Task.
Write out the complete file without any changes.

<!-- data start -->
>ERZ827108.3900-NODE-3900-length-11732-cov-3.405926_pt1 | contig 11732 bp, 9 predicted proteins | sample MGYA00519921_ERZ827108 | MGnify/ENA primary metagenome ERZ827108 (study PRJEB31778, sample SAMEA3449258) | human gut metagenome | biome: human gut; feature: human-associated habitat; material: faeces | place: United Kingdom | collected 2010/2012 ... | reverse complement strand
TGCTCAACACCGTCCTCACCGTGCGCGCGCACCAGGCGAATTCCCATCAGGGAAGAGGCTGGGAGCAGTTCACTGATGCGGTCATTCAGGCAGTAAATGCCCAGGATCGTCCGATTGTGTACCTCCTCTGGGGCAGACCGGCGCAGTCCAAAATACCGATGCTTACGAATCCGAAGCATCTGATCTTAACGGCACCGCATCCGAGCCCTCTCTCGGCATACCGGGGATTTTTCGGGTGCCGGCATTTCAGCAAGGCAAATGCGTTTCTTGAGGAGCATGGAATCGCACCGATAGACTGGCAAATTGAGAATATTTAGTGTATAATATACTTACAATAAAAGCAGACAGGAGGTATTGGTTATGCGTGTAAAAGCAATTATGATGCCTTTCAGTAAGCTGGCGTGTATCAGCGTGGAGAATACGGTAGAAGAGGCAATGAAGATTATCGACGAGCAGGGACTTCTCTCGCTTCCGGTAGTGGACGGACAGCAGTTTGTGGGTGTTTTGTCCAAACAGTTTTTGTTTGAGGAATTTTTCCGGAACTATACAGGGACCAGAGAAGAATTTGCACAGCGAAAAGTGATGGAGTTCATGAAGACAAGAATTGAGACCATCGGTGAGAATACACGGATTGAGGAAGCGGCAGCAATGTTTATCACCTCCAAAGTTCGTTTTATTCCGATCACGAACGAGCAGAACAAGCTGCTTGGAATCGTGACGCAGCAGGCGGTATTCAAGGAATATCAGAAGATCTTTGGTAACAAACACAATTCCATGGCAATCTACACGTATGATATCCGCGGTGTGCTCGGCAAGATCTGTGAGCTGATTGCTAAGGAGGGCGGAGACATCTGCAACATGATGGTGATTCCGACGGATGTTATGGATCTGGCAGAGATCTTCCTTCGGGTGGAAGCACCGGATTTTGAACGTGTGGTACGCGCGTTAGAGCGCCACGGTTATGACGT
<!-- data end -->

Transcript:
>ERZ827108.3900-NODE-3900-length-11732-cov-3.405926_pt1 | contig 11732 bp, 9 predicted proteins | sample MGYA00519921_ERZ827108 | MGnify/ENA primary metagenome ERZ827108 (study PRJEB31778, sample SAMEA3449258) | human gut metagenome | biome: human gut; feature: human-associated habitat; material: faeces | place: United Kingdom | collected 2010/2012 ... | reverse complement strand
TGCTCAACACCGTCCTCACCGTGCGCGCGCACCAGGCGAATTCCCATCAGGGAAGAGGCTGGGAGCAGTTCACTGATGCGGTCATTCAGGCAGTAAATGCCCAGGATCGTCCGATTGTGTACCTCCTCTGGGGCAGACCGGCGCAGTCCAAAATACCGATGCTTACGAATCCGAAGCATCTGATCTTAACGGCACCGCATCCGAGCCCTCTCTCGGCATACCGGGGATTTTTCGGGTGCCGGCATTTCAGCAAGGCAAATGCGTTTCTTGAGGAGCATGGAATCGCACCGATAGACTGGCAAATTGAGAATATTTAGTGTATAATATACTTACAATAAAAGCAGACAGGAGGTATTGGTTATGCGTGTAAAAGCAATTATGATGCCTTTCAGTAAGCTGGCGTGTATCAGCGTGGAGAATACGGTAGAAGAGGCAATGAAGATTATCGACGAGCAGGGACTTCTCTCGCTTCCGGTAGTGGACGGACAGCAGTTTGTGGGTGTTTTGTCCAAACAGTTTTTGTTTGAGGAATTTTTCCGGAACTATACAGGGACCAGAGAAGAATTTGCACAGCGAAAAGTGATGGAGTTCATGAAGACAAGAATTGAGACCATCGGTGAGAATACACGGATTGAGGAAGCGGCAGCAATGTTTATCACCTCCAAAGTTCGTTTTATTCCGATCACGAACGAGCAGAACAAGCTGCTTGGAATCGTGACGCAGCAGGCGGTATTCAAGGAATATCAGAAGATCTTTGGTAACAAACACAATTCCATGGCAATCTACACGTATGATATCCGCGGTGTGCTCGGCAAGATCTGTGAGCTGATTGCTAAGGAGGGCGGAGACATCTGCAACATGATGGTGATTCCGACGGATGTTATGGATCTGGCAGAGATCTTCCTTCGGGTGGAAGCACCGGATTTTGAACGTGTGGTACGCGCGTTAGAGCGCCACGGTTATGACGT